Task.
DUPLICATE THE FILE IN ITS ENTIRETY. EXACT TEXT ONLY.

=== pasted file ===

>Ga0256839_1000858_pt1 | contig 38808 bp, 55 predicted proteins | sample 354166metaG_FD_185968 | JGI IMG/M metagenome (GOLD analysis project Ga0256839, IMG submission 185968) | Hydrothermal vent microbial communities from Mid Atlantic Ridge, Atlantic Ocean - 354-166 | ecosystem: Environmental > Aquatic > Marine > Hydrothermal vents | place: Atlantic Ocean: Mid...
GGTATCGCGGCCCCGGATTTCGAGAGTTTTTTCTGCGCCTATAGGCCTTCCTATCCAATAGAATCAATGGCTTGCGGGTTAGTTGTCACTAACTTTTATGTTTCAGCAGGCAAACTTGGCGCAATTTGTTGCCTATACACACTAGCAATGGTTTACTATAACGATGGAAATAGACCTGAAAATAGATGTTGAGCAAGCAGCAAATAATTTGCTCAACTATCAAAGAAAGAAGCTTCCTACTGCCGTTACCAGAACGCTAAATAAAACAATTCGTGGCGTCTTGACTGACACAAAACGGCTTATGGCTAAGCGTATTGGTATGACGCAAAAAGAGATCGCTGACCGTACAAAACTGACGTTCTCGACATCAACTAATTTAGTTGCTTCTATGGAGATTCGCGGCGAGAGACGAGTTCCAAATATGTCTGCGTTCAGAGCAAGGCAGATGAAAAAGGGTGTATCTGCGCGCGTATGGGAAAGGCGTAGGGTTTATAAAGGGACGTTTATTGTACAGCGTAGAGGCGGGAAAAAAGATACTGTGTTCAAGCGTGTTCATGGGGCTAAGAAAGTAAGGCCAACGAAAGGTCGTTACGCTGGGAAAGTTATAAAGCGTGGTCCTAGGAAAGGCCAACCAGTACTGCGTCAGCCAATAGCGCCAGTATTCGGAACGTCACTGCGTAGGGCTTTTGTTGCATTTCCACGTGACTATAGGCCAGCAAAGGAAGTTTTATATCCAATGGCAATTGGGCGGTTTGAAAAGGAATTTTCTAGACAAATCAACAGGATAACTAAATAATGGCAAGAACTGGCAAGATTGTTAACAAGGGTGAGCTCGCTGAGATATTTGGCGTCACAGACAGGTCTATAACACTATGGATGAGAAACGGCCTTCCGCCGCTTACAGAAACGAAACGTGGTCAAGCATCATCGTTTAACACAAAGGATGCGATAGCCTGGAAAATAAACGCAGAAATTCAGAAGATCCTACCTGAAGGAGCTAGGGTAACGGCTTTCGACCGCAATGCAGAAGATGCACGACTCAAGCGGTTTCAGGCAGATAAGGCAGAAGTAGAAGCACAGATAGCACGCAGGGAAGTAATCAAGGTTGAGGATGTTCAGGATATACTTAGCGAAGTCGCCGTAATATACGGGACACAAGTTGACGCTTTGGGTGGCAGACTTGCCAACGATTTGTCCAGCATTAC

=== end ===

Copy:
>Ga0256839_1000858_pt1 | contig 38808 bp, 55 predicted proteins | sample 354166metaG_FD_185968 | JGI IMG/M metagenome (GOLD analysis project Ga0256839, IMG submission 185968) | Hydrothermal vent microbial communities from Mid Atlantic Ridge, Atlantic Ocean - 354-166 | ecosystem: Environmental > Aquatic > Marine > Hydrothermal vents | place: Atlantic Ocean: Mid...
GGTATCGCGGCCCCGGATTTCGAGAGTTTTTTCTGCGCCTATAGGCCTTCCTATCCAATAGAATCAATGGCTTGCGGGTTAGTTGTCACTAACTTTTATGTTTCAGCAGGCAAACTTGGCGCAATTTGTTGCCTATACACACTAGCAATGGTTTACTATAACGATGGAAATAGACCTGAAAATAGATGTTGAGCAAGCAGCAAATAATTTGCTCAACTATCAAAGAAAGAAGCTTCCTACTGCCGTTACCAGAACGCTAAATAAAACAATTCGTGGCGTCTTGACTGACACAAAACGGCTTATGGCTAAGCGTATTGGTATGACGCAAAAAGAGATCGCTGACCGTACAAAACTGACGTTCTCGACATCAACTAATTTAGTTGCTTCTATGGAGATTCGCGGCGAGAGACGAGTTCCAAATATGTCTGCGTTCAGAGCAAGGCAGATGAAAAAGGGTGTATCTGCGCGCGTATGGGAAAGGCGTAGGGTTTATAAAGGGACGTTTATTGTACAGCGTAGAGGCGGGAAAAAAGATACTGTGTTCAAGCGTGTTCATGGGGCTAAGAAAGTAAGGCCAACGAAAGGTCGTTACGCTGGGAAAGTTATAAAGCGTGGTCCTAGGAAAGGCCAACCAGTACTGCGTCAGCCAATAGCGCCAGTATTCGGAACGTCACTGCGTAGGGCTTTTGTTGCATTTCCACGTGACTATAGGCCAGCAAAGGAAGTTTTATATCCAATGGCAATTGGGCGGTTTGAAAAGGAATTTTCTAGACAAATCAACAGGATAACTAAATAATGGCAAGAACTGGCAAGATTGTTAACAAGGGTGAGCTCGCTGAGATATTTGGCGTCACAGACAGGTCTATAACACTATGGATGAGAAACGGCCTTCCGCCGCTTACAGAAACGAAACGTGGTCAAGCATCATCGTTTAACACAAAGGATGCGATAGCCTGGAAAATAAACGCAGAAATTCAGAAGATCCTACCTGAAGGAGCTAGGGTAACGGCTTTCGACCGCAATGCAGAAGATGCACGACTCAAGCGGTTTCAGGCAGATAAGGCAGAAGTAGAAGCACAGATAGCACGCAGGGAAGTAATCAAGGTTGAGGATGTTCAGGATATACTTAGCGAAGTCGCCGTAATATACGGGACACAAGTTGACGCTTTGGGTGGCAGACTTGCCAACGATTTGTCCAGCATTAC